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Conclusions The Judicial Praxis in the European Competition and the German Cartel Laws First, pursuant to the European Competition and German Cartel Laws as well as the Indonesian Competition Law Number 5/1999, the procedural law of cartels prohibition enforcement proceedings has been of profoundly important in order to safeguard ‘the due processes of law’. This concept refers to the guarantee of constitutional and fundamental rights, which mandates that all legal proceedings will be fair and that one will be given notice of the proceedings and an opportunity to be heard before the public administration or governmental acts (‘audi alteram et parte’) to take away one’s life, liberty, or property. Also, a constitutional rights guarantee that a law shall not be unreasonable, arbitrary or against the proportionality principle. Principally, according to the European Competition and German Cartel Laws, the guiding principles of the procedural law play a very important role and have been regarded as the acquis commune constituting the legal foundations of the European Laws. These principles have been developed both by the Court of Justice of the EU in their duties of guaranteeing that ‘the law is observed’ pursuant to Article 19 (1) TEU as well as by other EU Organs through the respective legislations. Furthermore, according to Article 2 TEU (Article 6(1) EU): “The Union is founded on the values of respect for human dignity, freedom, democracy, equality, the rule of law and respect for human rights, including the rights of persons belonging to minorities. These values are common to the Member States in a society in which pluralism, non-discrimination, tolerance, justice, solidarity and equality between women and men prevail”.876 Chapter Five 5.1 876 876 Consolidated version of the Treaty on European Union,Title I Common Provisions OJ C 236, 7th August.2012 293 Thereby, these procedural law principles have profoundly substantial roles in the implementation of the EU Competition laws because of three reasons. First, the principles provide the basis for the fair and efficient administrative decision-making processes by ascertaining that the officials perform their duties independently and make decisions rationally a proportionally. Second, the principles shall operate as the guarantee for individuals or affected parties against arbitrary administrative acts by imposing the duty to provide reasons and the protection of fundamental and human rights. Third, the principles shall promote the accountability of the administrative acts towards the public, for example accessibility and transparency principles. Equally important is the principle of presumption of innocence (in dubio pro reo). Although, the principle of in dubio pro reo is not enshrined in the Competition legislations, its application, however, has been emphasised in the provisions of Article 6 (2) of the European Convention of Human Rights (ECHR) and Sec. 261 of the German Code of Criminal Procedure (StPO).877 Furthermore, according to Lianos and Genakos, the principle of ‘in dubio pro reo’ literary means ‘when in doubt, in favour of the accused’ or the presumption of innocence. This principles is incorporated in the Article 48 (1) of the Charter of Fundamental Rights of the European Union (ChFR-EU), which requires that ‘any doubt in the mind of the Court must operate to the advantage of the undertaking to which the decision finding an infringement was addressed’, in particular for decisions with fines in the competition law cases. Thus, in the Rhône-Poulenc case, it has been strongly argued as regards the ‘in dubio pro reo’ principle: “Considerable importance must be attached to the fact that the competition cases of this kind (cartels) are in reality of a penal nature, which naturally suggests that a high standard of proof is required (…). There must be a sufficient basis for the decision and any reasonable doubt for the benefit of the applicants according to the principle of in dubio pro reo.” This principle is essentially important in the competition case presenting indirect (circumstantial) evidences, namely the economic evidences of a concerted practice of alleged undertakings. The European Courts 877 877 The German Code of Criminal Procedure (Strafprozeßordnung-StPO) of 23rd April 2014 Chapter Five Conclusions 294 have been reluctant to simply conclude the existence of concerted practices based upon merely price parallelism. Thus, the European Court demands a relatively higher standard of proof in order to prevent the false-positive error (type 1 error), by judging the oligopolistic interdependence as a cartel infringement against the Article 101 (1) TFEU. Second, as regards to the evidentiary requirement standard in cartels cases, the German Cartel law in the civil, administrative and administrative fines (Bußgeldverfahren) prerequisites more sophisticated or higher evidentiary requirement standards than of the European competition law. In the German Cartel law, pursuant to the principle of unfettered consideration of evidences (freie Beweiswürdigung), to successfully prove an existence of cartels, a ‘probable’ or a ‘large probability’ were not adequate or insufficient, instead there must be ‘personal certainty or assurance (persönliche Gewissheit)’ as to the elements of cartels violation. Furthermore, in the German Cartel law, according to Sec. 81 of the GWB, the principle of ‘in dubio pro reo’ has primacy over the European rules on burden of proof in the Regulation 1/2003. This juridical stance has been embraced by the Federal Republic of Germany in the Protocol to Article 2 of the Regulation 1/2003.878 Nevertheless, the evidentiary requirement principles of the German Cartel law have invited several opposing opinions, that is to say, these could jeopardise or cause detrimental effects to the collectively ‘coherent’ implementation of the European competition laws. Accordingly, the European Court of Justice was of the opinion that the German Cartel law principles could be justified, provided these would not be contrary to the principle of "effectiveness" or “effet utile", which means the European laws shall be interpreted by the Member States ‘as to ensure that the provisions retains their effectiveness’, as has been stipulated in Article 4 para.3 of the Treaty European Union (TEU). Third, with regard to the “plus-factors” and proving cartels infringement, the precedents of the Antitrust law have established that according to Section 1 of the Sherman Act, the Courts would not judge mere parallelism of actions of undertakings on a relevant market as 878 Bundesrepublik Deutschland, ‚Protokollerklärung der Deutschen Delegation zu Art. 2 der Verordnung‘ (v. 10th December 2002, 15435/02 ADD 1, RC 22). 5.1 The Judicial Praxis in the European Competition and the German Cartel Laws 295 cartels and thus punish these parallel behaviours. Furthermore, the Courts prerequisite the existences of evidences which ‘tends to exclude the possibility that the alleged conspirators acted independently. In other words, plaintiffs must show that the inference of conspiracy is reasonable in light of competing inferences of independent action or collusive action that could not have harmed plaintiffs.’ Hence, the Courts in the Antitrust cases, require the existence of ‘plus-factors’ in addition to the parallel actions on the relevant market in order to satisfactorily prove conspiracy or cartels by the undertakings. Moreover, the existence of ‘plus-factors’ has following drawbacks, as follows: “two basic problems have attended judicial efforts to identify and evaluate plus factors. Firstly, courts have failed to establish any analytical framework that explains why specific plus factors have stronger or weaker evidentiary value or to present a hierarchy of such factors. Antitrust agreement decisions rarely rank plus factors according to their probative merit or specify the minimum critical mass of plus factors that must be established to sustain an inference that conduct resulted from concerted acts rather than from conscious parallelism. Nor do courts ordinarily devote great effort to evaluating the economic significance of each factor. This ad hoc approach makes judgments about the resolution of future cases problematic and gives an impressionistic quality to judicial decision making in agreement related disputes.“879 Fourth, the application of indirect (circumstantial) evidences and the Leniency programme for detecting cartels, which ‘generally has secret nature of evidence’ have not been an effective and comprehensive antitrust policy. An ideal Cartel law or policy aims both to provide the deterrence effect and desistence impact to collusive practices by undertakings. The application of indirect (circumstantial) evidences and the Leniency programme were only complementary instruments to the cartels detection policy. Accordingly, the Cartel or Competition law Authorities should employ the proactive measures, for instance periodical market screenings focusing upon particular sectors (industries) and/or markets, in order to: identify alleged conduct on the market, determine competition rules violated and know groups of products or services concerned. Moreover, as regards to effective cartel detection policies or instruments, the Cartel or Competition law Authorities should take into considerations following principles: First, they sup- 879 Chapter Five Conclusions 296 posed to have potential capability to detect and deter cartels. Second, they could not be easily circumvented. Third, they shall take into account institutional capacities of competition law authorities. Fourth, they are supposed to consider a limited availability of public information. Fifth, as regards to the European competition law, the ECJ, in the Woodpulp case requires a firm, precise and consistent body of evidences to substantiate the existence of agreement in the form of concerted practice.880 This means: First, the parallel conduct of the undertakings like the prices parallelism in the market is not an evidence of concerted practice if the conduct of undertakings can be explained by market characteristics. Consequently, in accordance with the burden of proof principle the Court of Justice requires the Commission to demonstrate that the burden of proof cannot be shifted simply by finding of parallel conduct. Second, the Court of Justice asserted that cartel prohibition of Article [101 TFEU] “does not deprive economic operators of the right to adapt themselves intelligently to the existing and anticipated conduct of their competitors” or known as the oligopolistic interdependence.881 Third, the Court of Justice requires the comprehensive appraisal of plausible explanations to parallel conduct, which are: (1) price leader- 880 These evidentiary standards have been improved in the Dresdner Bank Case v. Commission (2002) whereas the General Court prerequisites a precise and and consistent evidence to substantiate a cartel infringement under Article 101 (1) TFEU. In other words, the more sophisticated economic analysis over the market structures and the behaviour of business operators together with the Plus factors such as network of joint ventures coordinated by a parent company, common board members, association of enterprises, and disclosure of decided course of conducts in the market to the competitors shall increasingly constitute the principal evidentiary requirements under Article 101 TFEU. cf. Geradin, Farrar and Petit, EU competition law and economics (n 33) 3.54 – 3.59. 881 In the ratio decidenci of the Court of Justice of the EU stated as follows: [71] In determining the probative value of those different factors, it must be noted that parallel conduct cannot be regarded as furnishing proof of concertation unless concertation constitutes the only plausible explanation of anticompetitive conduct. It is necessary to bear in mind that although Article [101] of the Treaty prohibits any form of collusion which distorts competition, it does not deprive economic operators of the right to adapt themselves intelligently to the existing and anticipated conduct of their competitors. 5.1 The Judicial Praxis in the European Competition and the German Cartel Laws 297 ship and (2) market structures.882 In the Woodpulp Case, the market structures comprise (1) nature of products, (2) the size and the number of undertakings and (3) the volume of the market in question were evaluated through the economic expertises for obtaining plausible explanation to determine the existence of concerted practices or conscious prices parallelism in the affected market.883 Moreover, in the Adalat Case the Court of Justice required the ‘requisite legal standards’ to the existence of concurrence of wills.884 In the praxis of German Cartel law, the Bundesgerichtshof and the Bundeskartellamt have been very careful to implement the circumstantial evidences particulary the economic evidence to the concerted practice under Sec. 1 GWB.885 In the Benzinmarktoligopol Case, the Bundesgerichtshof considered not only the periodical price parallelism in the petrol filling market as the primary prima facie evidence of cartel practice, but moreover the facilitating practices and the economic 882 In the competition theory the price leadership is classified into two parts: First, dominant price leadership. In this scenario an undertaking which having a dominant market share is able to act independently of its competitors, knowing that they would almost certainly follow suit. Second, barometric price leadership, whereas an undertaking as the leader is not dominant but is widely accepted as the best performing undertaking which is able to meet the demand and to adapt to evolving market conditions like cost increases. See Allenesalazar, Rafael, Oligopolies, Consicious Parallelism, and Concertation (n 751) 5–7. 883 In the ratio decidendi, the Court of Justice stipulates as follows: [70] Since the Commission has no documents which directly establish the existence of concertation between the producers concerned, it is necessary to ascertain whether the system of quarterly price announcements, the simultaneity or near simultaneity of the price announcement and the parallelism of price announcements as found during the period from 1975 to 1981 constitute a firm, precise and consistent body of evidences of prior concertation. [72] Accordingly, it is necessary in this case to ascertain whether the parallel conduct alleged by the Commission connot be explained otherwise than by concertation., by taking account of the nature of products, the size and the number of the undertakings and the volume of the market in question, 884 The Court of Justice repeals the Commission Decision and thus stipulated: [77] In those circumstances, in order to determine whether the Commission has established to the requisite legal standard the existence of a concurrence of wills between the parties concerning the limitation of parallel exports, it is necessary to consider whether, as the applicant maintains, the Commission wrongly assessed the respective intentions of Bayer and the wholesalers. cf. Linklaters, A03700992/0.1/08 Jan 2004, p.1. 885 BGH, 06.12.11, KVR 95/10 Benzinmarktoligopol (n 861). Chapter Five Conclusions 298 evidences prudently, which encompass: Firstly, the restricted access to the gasoline refinery supply. Secondly, market transparency particularly concerning the price. Thirdly, the product’s homogeneity. Fourthly, sanction mechanism for collective compliance and also the direct and indirect communications such as about the prices between the competitors as one of the “Plus factor”. Thus, the Bundesgerichtshof in the Benzinmarktoligopol Case dissented with the “partial examination” of the OLG Düsseldorf which not considered the market structures of the gasoline and petrol-filling stations within the affected period in Germany as a whole.886 The Judicial Practices in the Indonesian Competition Law Number 5/1999 Embarking from the judicial practices in Indonesia in particular amongst KPPU as the Competition Authorithy and the District Courts (PN) and the Indonesia Supreme Court (MARI), several comprehensions can be inferred which are as follows: The Implementation of Circumstantial (Indirect) Evidence versus the Real Economic and Business Circumstances in Indonesia According to Iwantono, a current representative from the Indonesian Chamber of Commerce (KADIN) and former KPPU Commissioner, argued that the implementation of circumstantial or indirect evidences of the Law No.5/1999 in the competition law enforcement could largely endanger the current economic and business activities because they do not reflect or explain the real business and economic conditions faced by Indonesian companies, notably as follows: First, prices parallelism. The real businesses conditions frequently show that price parallelism indicate an intensive competition, instead of cartel practice. The price parallelisms have often resulted from ‘business shocks’ from the 5.2 5.2.1 886 Bundeskartellamt, Sektoruntersuchung Kraftstoffe (n 864). See also Gleave, Benzinpreise – Marktmacht, Preissetzung und Konsequenzen (n 863). 5.2 The Judicial Practices in the Indonesian Competition Law Number 5/1999 299 demand and from the supply sides in the market. Second, the entry barriers to market. Due to the incredible ‘sunk costs and fixed costs’, several industries faced by huge natural entry barriers to market. Third, the excessive profits. Cartel practices are not, indeed the only viable way to obtain extraordinary profits, but moreover they largely resulted from efficiency, accurate business strategies, and profits from interests, et cetera. Fourth, the market multi-contacts. Naturally, companies with homogenous products will often make market multi-contacts with the competitors and vice versa. Fifth, production capacities and stocks. The companies often deliberately do not conduct full productions due to reserved industrial machineries. Sixth, the Common Board Members or Holding Company. It is reasonably normal for the companies integrated to a holding company to carry out business policies which are subject to instructive policies of a parent company.887 The Additional KPPU Regulation Related to Circumstantial or Indirect evidences to Complement Article 42 of the Law Number 5/1999 Article 42 of the Law No.5/1999, particularly letter (d) provides no elaborative explanations as to the clues or indications. Therefore, in 2006 KPPU released the Regulation No.1/ 2006 amended by KPPU Regulation No.1/2010 on Procedure for Cartel Enforcement Proceeding, which regulated the circumstantial or indirect evidences. Subsequently, KPPU issued Regulation No. 1/2010 concerning the Implementation of Article 11 on cartel infringement, whereas Article 36 of the Regulation No.1/2010 stipulates, among others: (1) documents or verbatims of meetings as to the price, quota and market zone cartel agreements, (2) comparation of conscious parallelism towards the price, quota and market zone cartels, (3) testimonies of the employees 5.2.2 887 S Iwantono, ‘Kartel Dalam Perspektif Pelaku Usaha di Indonesia’ (UPH Law Faculty National Seminar “Eradicating Cartel Practices in Indonesia: The Challenges of Indirect Evidence", Lippo Karawaci, 20th January 2012) 3–5. Chapter Five Conclusions 300 and relevant parties knowing the cartel practices.888 Furthermore, KP- PU issued Regulation No.4/2011 on Implementation of Article 5 on price fixing, whereas KPPU is of the opinion that evidentiary rules of Article 5 largely applied to Article 11 rules of evidences on cartel. According to KPPU Regulation No.4/2011 section 4.4, there are two types of evidences to substantiate Article 5, which are: First, direct evidences. Second, indirect or circumstantial evidences.889 The Contentious Implementation of Indirect or Circumstantial Evidences in the Indonesian Legislation and Court Practice From the normative point of view, the implementation of circumstantial evidences under the Law No.5/1999 creates a contradiction and legislative overlapping particularly with the rules of evidence in Article 5.2.3 888 Article 36 of the KPPU Regulation No.4/2010 mentions the following circumstantial evidences: documents or verbatims of meetings as to the price, quota and market zone cartels; documents or prices list records by the business actors; data on the prices, production volume and total sales fluctuations; production capacity data; data on operational profits and excessive profits; data results on conscious parallelism towards the prices coordination, quota production, market zone partitions; financial statements of the alleged companies in the cartel infringement; testimonies of relevant parties knowing the communication, coordinations and information exchanges between the cartel participants; testimonies of Kesaksian para pelanggan atas keseragaman dan keselarasan harga; Kesaksian karyawan atau mantan karyawan perusahaan. See also Anggraini, ‘Indirect Evidence Dalam Pembuktian Kartel (n 799) 2–8. 889 According to the KPPU Regulation No.4/2011: “Indirect or circumstantial evidences are evidence instruments which indicate the price fixing agreement. This type of evidences can be used as the admissible evidences to support an allegation on cartel infringements. The circumstantial evidences comprise: Firstly, Communication evidence but which directly show a concurrence of wills. Secondly, Economic evidence, whose aims are to dismiss the possibility of an independent price fixing by the business actors. Thus, the circumstantial evidences which are appropriate and consistent with the market conditions and collusion can not serve as the complete evidence to the infringement against Article 5 of the Law No.5/1999.” See Rizkiyana and Iswanto, Eradicating Cartel (n 28) 5–8. 5.2 The Judicial Practices in the Indonesian Competition Law Number 5/1999 301 184 section 1 of the Indonesian Criminal Proceedings Code (KUHAP) and Article 1866 of the Indonesian Civil Code (Burgerlijk Wetboek – KUHPerdata).890 KUHAP and KUHPerdata provisions acknowledge the clues or indicators which correspond to circumstantial or indirect evidences. Nevertheless, for the District Court, this kind of evidence has insignificant evidentiary values and asserted that a mere evidentiary instrument is not an admissible evidence before the court in accordance with the unus testis nullus testis principle.891 However, in the Indonesia Supreme Court (MARI) Decision No. K/Pdt.Sus/2009 stated that “In Competition Law Perspective, a violation of the law could be based on some indirect evidence that correlated one another […].”892 Moreover, from the business practice point of view, the implementation of circumstantial evidences causes a misleading analysis in the cartel law enforcement.893 The Premature and Anomaly Decisions of the Circumstantial or Indirect Evidences in KPPU and the Court Praxis In the Pharmacy Cartel Case No. 17/KPPU-I/2010, KPPU made an erroneous decision which overly relied upon the prices parallelism of Amlodipine antihypertension therapy medicine between several pharmaceutical companies notably Pfizer as the indirect evidence, but not investigating comprehensively to substantiate the existence of prices 5.2.4 890 The Law No.8 year of 1981 on Criminal Procedure („KUHAP“) and the Indonesian Civil Code (Kitab-Undang-undang Hukum Perdata 1848). 891 Hukumonline, Proving Cartels Requires Extensive Investigations (n 874). 892 In other words, for the Indonesian Supreme Court (MARI) the circumstantial evidences serve two functions in competition law case: First, to support the direct evidences. Second, as the preliminary evidence to cartel agreement whenever the direct evidences are absence. See Rizkiyana and Iswanto, ‘Eradicating Cartel: The Use of Indirect Evidence’ (n 28) 10. 893 According to Rizkiyana and Iswanto, “Indirect evidence if the only evidence possessed in a cartel investigation has potentially negative consequences such as among others, in case of misleading analysis, may cause the contradiction between the result of economic analysis and the real fact or condition.” ibid. Chapter Five Conclusions 302 cartel agreement.894 Subsequently, the KPPU’s decision was recently annulled by the Indoneian Supreme Court (MARI) on June 2012.895 In addition, this decision was in contrary with the KPPU decision on SMS Cellular Telecommunication Case No.26/KPPU-I/2007 whereby KPPU was initially able to substantiate the SMS interconnection agreements between the incumbent telecommunication operators and the new entrants companies. Subsequently, KPPU investigated the circumstantial or indirect evidences of cartel practices notably the periodical price increases and interlocking directory in Indosat and Telkomsel, which belonged to the same holding Singaporean company.896 Nevertheless, in the Cement Cartel Case No. 01/KPPU-I/2010 KPPU made an unsual decision whereby KPPU found adequate indirect evidences such as prices parallelism and market zone partition facilitated by the Indonesian Cement Associaton (ASI) but not discovered sufficient documentary evidences to substantiate the allegation. KPPU deemed that price, production volume information exchanges and the marketing zone partition facilitated by ASI were allowed but instructed the dissolvement of ASI. Finally, KPPU decided that cartel infringement did not exist.897 The Leniency Programme’s Implementation in the Indonesia Competition Law and the Institutional Strengthening of KPPU for Eradicating Cartels Having comprehensively analysed and commentated on the jurisprudences concerning the cartel infringement substantiation, KPPU Commissioner and Indonesian competition law scholars have come to common argumentations, as follows: 5.2.5 894 KPPU stipulates in the Pharmacy Decision: "That relates to parallel pricing, the Commission concludes there is a trend of rising prices the same between the Reported Party I (PT Pfizer Indonesia) and Reported Party II (PT Dexa Medica) against Norvask products and Tensivask“, cf. Rizkiyana and Iswanto, ‘Eradicating Cartel: The Use of Indirect Evidence’ (n 28) 38–39. 895 Rizkiyana & Iswanto Number I/XII/ 02 ‹ 20Newsletter%20I-XII-02.pdf› accessed on 20th July 2015. 896 KPPU Decision on the Short Message Service (SMS) Cartel (n 8). 897 KPPU Decision on the Industry Cement Cartel (n 6). 5.2 The Judicial Practices in the Indonesian Competition Law Number 5/1999 303 First, the Indonesian Competition Law No.5/1999 does not provide definitive and clear-cut provisions concerning the Leniency Programme.898 The implementation of the Leniency Programme in Indonesian Competition Law is highly urgent because it has been very difficult to obtain a sound quality of direct evidences in cartel practices mainly due to ‘reticence or silent code of ethic’ between the cartel participating business actors. Thus, the Leniency Programme is the key to demolish this reticence practices by giving the proper incentives to the whistleblowers. Moreover, the implementation of Leniency Programme shall: (1) improve collection of intelligence and hard evidence, (2) increase difficulty of creating and maintaining cartels, (3) lower costs of adjudication, (4) provide restitution to injured parties. Second, the Indonesian Competition Law No.5/1999 shall give more judicial competences to obtain direct evidences for instance to seize, down raid, tape and power to search and to responsible mainly for the Leniency Programme’s implementation. 898 Silalahi and Parluhutan, Circumstantial Evidence in the Substantiation Mechanism against Cartel Infringements in Indonesia (n 5) 12–17. Chapter Five Conclusions 304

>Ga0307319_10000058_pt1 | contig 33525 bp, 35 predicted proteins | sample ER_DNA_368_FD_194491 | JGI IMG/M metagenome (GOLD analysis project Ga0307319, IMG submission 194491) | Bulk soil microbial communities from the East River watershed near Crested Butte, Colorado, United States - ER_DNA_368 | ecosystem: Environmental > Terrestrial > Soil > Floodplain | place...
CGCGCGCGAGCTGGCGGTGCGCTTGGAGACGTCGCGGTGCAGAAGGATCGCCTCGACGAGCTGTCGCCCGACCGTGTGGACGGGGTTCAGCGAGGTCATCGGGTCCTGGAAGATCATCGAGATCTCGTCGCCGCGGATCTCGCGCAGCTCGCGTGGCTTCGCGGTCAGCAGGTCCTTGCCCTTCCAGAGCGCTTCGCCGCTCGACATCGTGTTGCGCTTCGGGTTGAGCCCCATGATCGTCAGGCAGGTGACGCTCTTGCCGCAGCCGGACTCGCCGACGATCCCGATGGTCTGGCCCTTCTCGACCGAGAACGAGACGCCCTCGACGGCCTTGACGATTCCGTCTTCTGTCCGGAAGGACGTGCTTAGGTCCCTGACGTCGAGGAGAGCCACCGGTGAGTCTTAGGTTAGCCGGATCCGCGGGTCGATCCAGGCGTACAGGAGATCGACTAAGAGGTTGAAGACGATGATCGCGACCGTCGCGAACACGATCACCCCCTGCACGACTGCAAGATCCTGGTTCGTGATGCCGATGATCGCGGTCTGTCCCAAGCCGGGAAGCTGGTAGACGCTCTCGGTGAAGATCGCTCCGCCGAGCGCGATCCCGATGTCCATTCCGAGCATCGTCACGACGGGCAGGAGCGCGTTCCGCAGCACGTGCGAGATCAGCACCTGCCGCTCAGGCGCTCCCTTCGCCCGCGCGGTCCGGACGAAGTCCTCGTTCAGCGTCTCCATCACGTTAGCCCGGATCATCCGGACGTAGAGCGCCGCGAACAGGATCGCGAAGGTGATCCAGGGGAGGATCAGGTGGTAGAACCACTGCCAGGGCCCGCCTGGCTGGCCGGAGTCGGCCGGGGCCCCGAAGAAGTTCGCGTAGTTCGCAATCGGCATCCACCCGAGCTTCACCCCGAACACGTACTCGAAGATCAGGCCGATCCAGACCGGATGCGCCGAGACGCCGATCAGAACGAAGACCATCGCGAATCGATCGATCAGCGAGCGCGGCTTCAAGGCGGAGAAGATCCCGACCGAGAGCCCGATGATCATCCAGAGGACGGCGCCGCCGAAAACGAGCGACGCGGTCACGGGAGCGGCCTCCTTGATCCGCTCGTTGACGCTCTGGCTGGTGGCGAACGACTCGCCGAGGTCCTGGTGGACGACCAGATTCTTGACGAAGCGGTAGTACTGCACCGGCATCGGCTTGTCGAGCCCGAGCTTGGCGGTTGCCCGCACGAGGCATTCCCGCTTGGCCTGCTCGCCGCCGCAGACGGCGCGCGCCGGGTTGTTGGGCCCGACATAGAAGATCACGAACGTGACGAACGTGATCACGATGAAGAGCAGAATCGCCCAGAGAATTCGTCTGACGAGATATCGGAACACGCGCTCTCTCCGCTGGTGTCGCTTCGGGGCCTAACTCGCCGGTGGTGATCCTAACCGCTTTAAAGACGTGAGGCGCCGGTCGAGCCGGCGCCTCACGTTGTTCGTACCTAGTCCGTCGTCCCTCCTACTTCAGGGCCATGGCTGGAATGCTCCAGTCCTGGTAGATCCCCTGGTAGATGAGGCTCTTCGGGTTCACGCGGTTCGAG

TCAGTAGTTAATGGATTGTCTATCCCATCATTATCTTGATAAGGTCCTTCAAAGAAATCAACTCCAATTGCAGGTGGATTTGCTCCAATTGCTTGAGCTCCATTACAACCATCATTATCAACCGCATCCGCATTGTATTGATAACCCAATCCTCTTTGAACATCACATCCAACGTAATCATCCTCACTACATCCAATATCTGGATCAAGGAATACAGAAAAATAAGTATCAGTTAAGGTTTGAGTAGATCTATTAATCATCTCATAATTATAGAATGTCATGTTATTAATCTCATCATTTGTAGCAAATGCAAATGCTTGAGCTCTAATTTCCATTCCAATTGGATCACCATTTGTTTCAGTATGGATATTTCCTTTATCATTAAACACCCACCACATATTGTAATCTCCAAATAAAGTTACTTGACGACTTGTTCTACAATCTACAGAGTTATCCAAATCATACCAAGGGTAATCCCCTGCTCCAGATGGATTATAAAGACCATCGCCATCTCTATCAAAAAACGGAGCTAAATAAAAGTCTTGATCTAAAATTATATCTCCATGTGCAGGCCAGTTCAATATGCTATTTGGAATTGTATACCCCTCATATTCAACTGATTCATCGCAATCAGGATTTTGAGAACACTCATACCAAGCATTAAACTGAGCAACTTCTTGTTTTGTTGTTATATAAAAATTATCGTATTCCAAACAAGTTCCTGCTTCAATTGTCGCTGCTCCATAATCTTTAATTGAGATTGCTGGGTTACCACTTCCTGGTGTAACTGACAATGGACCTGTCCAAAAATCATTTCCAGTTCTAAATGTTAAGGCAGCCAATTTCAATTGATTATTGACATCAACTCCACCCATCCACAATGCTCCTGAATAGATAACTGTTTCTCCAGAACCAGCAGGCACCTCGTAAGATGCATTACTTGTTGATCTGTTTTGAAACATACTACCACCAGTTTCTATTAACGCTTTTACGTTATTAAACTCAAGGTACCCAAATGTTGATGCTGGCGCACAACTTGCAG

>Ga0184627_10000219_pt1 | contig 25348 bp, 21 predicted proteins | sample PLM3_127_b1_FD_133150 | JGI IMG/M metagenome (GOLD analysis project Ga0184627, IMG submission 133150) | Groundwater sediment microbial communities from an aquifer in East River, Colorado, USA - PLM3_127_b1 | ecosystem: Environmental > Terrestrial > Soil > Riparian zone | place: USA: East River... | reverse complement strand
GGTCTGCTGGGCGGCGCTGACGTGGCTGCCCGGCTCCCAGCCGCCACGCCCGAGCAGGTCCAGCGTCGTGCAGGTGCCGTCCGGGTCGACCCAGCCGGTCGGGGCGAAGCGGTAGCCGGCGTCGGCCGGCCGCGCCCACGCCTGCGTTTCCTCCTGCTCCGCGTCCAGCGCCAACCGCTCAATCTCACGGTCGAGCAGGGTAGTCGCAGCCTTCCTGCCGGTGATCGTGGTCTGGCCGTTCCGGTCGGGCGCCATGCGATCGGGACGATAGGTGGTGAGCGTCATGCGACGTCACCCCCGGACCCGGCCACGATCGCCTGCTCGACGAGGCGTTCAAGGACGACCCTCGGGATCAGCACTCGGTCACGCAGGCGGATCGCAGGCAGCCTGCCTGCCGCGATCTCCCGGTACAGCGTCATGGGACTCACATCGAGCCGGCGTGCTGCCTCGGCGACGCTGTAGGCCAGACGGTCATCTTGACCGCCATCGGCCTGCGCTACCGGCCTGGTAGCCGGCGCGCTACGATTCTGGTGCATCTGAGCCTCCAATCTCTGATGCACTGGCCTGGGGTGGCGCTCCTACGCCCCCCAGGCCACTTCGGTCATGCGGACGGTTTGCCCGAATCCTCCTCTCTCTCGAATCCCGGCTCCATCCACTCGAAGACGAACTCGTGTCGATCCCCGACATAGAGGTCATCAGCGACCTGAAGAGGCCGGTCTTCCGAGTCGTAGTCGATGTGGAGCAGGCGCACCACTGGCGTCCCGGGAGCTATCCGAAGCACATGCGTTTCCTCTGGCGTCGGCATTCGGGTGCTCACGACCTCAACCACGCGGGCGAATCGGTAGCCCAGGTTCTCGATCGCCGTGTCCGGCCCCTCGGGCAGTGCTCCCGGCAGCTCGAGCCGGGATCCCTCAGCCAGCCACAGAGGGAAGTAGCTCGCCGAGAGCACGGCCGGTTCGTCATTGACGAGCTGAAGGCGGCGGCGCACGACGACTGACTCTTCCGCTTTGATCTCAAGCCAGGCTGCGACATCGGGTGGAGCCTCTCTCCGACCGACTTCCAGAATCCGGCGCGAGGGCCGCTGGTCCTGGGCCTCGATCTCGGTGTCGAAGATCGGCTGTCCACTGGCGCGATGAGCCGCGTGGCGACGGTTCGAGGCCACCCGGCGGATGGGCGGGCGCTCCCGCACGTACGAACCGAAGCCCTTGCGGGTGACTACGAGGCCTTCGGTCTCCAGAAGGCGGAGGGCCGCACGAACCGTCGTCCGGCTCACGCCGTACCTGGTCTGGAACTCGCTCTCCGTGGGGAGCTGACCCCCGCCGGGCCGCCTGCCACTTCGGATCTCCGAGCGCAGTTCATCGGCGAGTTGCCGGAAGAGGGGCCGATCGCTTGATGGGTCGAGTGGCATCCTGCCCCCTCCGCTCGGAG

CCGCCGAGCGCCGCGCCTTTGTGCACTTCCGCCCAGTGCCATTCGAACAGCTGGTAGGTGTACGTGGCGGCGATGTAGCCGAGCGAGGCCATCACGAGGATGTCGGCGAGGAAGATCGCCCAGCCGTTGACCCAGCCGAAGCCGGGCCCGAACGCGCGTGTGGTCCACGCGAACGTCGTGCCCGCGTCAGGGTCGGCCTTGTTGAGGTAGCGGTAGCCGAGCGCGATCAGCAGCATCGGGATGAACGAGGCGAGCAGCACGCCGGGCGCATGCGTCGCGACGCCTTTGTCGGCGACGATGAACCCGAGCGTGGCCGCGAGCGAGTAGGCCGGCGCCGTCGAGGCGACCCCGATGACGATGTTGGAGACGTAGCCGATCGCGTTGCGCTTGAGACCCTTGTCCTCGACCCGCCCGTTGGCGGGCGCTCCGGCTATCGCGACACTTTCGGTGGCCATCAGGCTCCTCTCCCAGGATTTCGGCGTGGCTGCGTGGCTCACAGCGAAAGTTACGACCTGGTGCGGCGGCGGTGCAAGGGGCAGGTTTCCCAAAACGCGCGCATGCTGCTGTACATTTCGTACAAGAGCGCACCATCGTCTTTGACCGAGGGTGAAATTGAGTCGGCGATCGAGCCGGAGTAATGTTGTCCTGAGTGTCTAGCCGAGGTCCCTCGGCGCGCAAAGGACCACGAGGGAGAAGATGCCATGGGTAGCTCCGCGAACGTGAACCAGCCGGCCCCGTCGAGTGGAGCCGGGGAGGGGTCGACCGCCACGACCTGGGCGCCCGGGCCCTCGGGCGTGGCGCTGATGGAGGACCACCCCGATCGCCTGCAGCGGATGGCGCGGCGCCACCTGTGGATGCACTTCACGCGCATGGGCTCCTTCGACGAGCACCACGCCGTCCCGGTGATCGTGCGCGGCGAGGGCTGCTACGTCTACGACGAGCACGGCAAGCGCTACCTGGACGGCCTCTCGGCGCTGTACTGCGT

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Notwithstanding the two decades that have passed since the implementation of Law Number 5 on the Prohibition of Monopolistic Practices and Unfair Business Competition in 1999, the Indonesian Competition Authority or Komisi Pengawas Persaingan Usaha (“KPPU”) continues to face profound difficulties in uncovering cartel activities and thus in imposing penalties. Therefore, the KPPU strives to use circumstantial (indirect) evidence in its judicial practice to prove cartel transgressions. In German Cartel Law, EU Competition Law and in the US Antitrust practice, the courts also employ indirect (circumstantial) evidence, namely ‘facilitating practices’ and ‘plus-factors’, to substantiate cartel infringements. This book compares the different approaches to implimenting indirect (circumstantial) evidence in the Indonesian Competition Law to the German and European Competition Law, both from a procedural as well as a substantial law perspective.